Wednesday, August 5, 2015

Wednesday, August 5, 2015 — DT 27728

Puzzle at a Glance
Puzzle Number in The Daily Telegraph
DT 27728
Publication Date in The Daily Telegraph
Wednesday, February 18, 2015
Jay (Jeremy Mutch)
Link to Full Review
Big Dave's Crossword Blog [DT 27728]
Big Dave's Crossword Blog Review Written By
BD Rating
Difficulty - ★★★ Enjoyment - ★★★★
Falcon's Experience
- solved without assistance
- incorrect prior to use of puzzle solving tools
- solved with assistance from puzzle solving tools
- solved with aid of checking letters provided by puzzle solving tools
- solved but without fully parsing the clue
- unsolved or incorrect prior to visiting Big Dave's Crossword Blog
- solved with aid of checking letters provided by solutions from Big Dave's Crossword Blog
- reviewed by Falcon for Big Dave's Crossword Blog
- yet to be solved


Yesterday, the game was cricket. Today, it is rugby — with a bit of soccer corruption thrown in for good measure.

I invite you to leave a comment to let us know how you fared with the puzzle.

Notes on Today's Puzzle

This commentary is intended to serve as a supplement to the review of this puzzle found at Big Dave's Crossword Blog, to which a link is provided in the table above.

Primary indications (definitions) are marked with a solid underline in the clue; subsidiary indications (be they wordplay or other) are marked with a dashed underline in all-in-one (&lit.) clues, semi-all-in-one (semi-&lit.) clues and cryptic definitions. Explicit link words and phrases are enclosed in forward slashes (/link/) and implicit links are shown as double forward slashes (//). Definitions presented in blue text are for terms that appear frequently.


1a   Minor damage with vehicle shunted at rear /is/ a form of lottery (11)

As a verb, shunt[2,10] is an informal British term meaning to crash (a car), especially one in the back of another and, as a noun, shunt[2,5,10] denotes a minor motor vehicle accident, especially a collision of vehicles travelling one close behind the other ⇒ a lorry [truck] shed [spilled] its load, causing an eight-vehicle shunt.

9a   Head back after sailor/'s/ major win (7)

"sailor" = jack (show explanation )

The entry for jack in The Chambers Dictionary would fill a page if it were not spread over parts of two pages. Among the definitions, one finds jack[1] defined as (often with capital) a sailor.

hide explanation

10a   A time trial // witness (6)

12a   Go on // about horse (7)

"about" = C (show explanation )

The preposition circa[5] (abbreviation c or c.[5]), often used preceding a date, means approximately or about  ⇒ the church was built circa 1860.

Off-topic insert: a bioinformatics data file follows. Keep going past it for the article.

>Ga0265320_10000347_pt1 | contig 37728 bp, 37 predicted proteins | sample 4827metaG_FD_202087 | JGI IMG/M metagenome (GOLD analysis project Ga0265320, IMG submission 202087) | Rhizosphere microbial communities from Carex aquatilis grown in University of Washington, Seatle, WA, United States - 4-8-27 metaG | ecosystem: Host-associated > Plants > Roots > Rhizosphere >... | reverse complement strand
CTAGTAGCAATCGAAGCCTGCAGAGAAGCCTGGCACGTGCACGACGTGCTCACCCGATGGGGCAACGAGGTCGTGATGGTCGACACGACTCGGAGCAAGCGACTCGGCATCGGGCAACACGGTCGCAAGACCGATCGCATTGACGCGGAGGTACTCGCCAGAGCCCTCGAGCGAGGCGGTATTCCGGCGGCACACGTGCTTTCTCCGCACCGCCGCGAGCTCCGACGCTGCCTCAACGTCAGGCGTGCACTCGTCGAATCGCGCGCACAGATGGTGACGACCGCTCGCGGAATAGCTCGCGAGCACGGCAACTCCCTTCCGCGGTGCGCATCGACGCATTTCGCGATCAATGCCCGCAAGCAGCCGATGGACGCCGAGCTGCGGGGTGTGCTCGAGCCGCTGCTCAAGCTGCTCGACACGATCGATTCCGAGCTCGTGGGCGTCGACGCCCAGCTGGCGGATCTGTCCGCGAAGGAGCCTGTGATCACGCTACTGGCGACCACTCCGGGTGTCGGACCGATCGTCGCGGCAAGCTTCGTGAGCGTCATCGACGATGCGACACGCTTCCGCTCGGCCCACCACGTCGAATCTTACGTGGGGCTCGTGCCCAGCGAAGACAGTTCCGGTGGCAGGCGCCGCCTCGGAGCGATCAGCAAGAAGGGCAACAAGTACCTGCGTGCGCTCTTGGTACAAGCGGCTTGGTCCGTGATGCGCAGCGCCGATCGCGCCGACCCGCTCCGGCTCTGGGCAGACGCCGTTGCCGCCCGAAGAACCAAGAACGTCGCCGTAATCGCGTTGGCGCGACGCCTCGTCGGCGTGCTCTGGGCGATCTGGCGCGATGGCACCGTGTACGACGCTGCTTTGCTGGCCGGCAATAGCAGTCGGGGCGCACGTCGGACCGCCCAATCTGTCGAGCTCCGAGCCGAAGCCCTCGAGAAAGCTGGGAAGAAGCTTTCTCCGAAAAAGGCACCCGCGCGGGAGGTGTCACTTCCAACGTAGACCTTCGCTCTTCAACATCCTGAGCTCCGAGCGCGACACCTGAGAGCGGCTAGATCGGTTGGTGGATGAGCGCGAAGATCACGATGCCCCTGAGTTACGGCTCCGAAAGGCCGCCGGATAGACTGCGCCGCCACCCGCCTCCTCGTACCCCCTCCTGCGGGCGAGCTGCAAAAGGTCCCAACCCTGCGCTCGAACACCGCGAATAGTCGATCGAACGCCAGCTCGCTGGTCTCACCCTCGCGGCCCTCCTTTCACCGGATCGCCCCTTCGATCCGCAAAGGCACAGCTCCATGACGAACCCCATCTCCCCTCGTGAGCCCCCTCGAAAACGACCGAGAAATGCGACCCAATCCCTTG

hide explanation

Chunter[5] is an informal British term meaning to talk or grumble monotonously ⇒ she chuntered on about her problems.

13a   Posh type importing pot /is/ to stop operating (4,3)

Toff[5] is an informal, derogatory British term for a rich or upper-class person.

14a   Characters in panto use lewdness, /getting/ the bird (5)

Ousel is an alternative spelling of ouzel[5], a bird that resembles the blackbird.

Scratching the Surface
Panto[5] is an informal British short form for pantomime (show explanation ).

A pantomime[5] is a traditional British theatrical entertainment, mainly for children, which involves music, topical jokes, and slapstick comedy and is based on a fairy tale or nursery story, usually produced around Christmas.

hide explanation

15a   Flier/'s/ surprisingly great pride curtailed (9)

17a   Any sadist must be worried /in/ religious occasion (6,3)

A saint's day[5] is a day on which a saint is particularly commemorated in the Christian Church.

20a   Television given to engineers /may be/ adjusted (5)

"engineers" = RE (show explanation )

The Corps of Royal Engineers[7], usually just called the Royal Engineers (abbreviation RE), and commonly known as the Sappers[7], is a corps of the British Army that provides military engineering and other technical support to the British Armed Forces.

hide explanation

22a   Line adopted by FIFA fixed court // trouble (7)

"court" = CT (show explanation )

Ct[2] is the abbreviation for Court in street addresses — and possibly in other contexts as well.

hide explanation

Scratching the Surface
FIFA[5] (acronym from French Fédération Internationale de Football Association) is the international governing body of soccer [known in much of the world as "association football"], formed in 1904 and based in Zurich, Switzerland.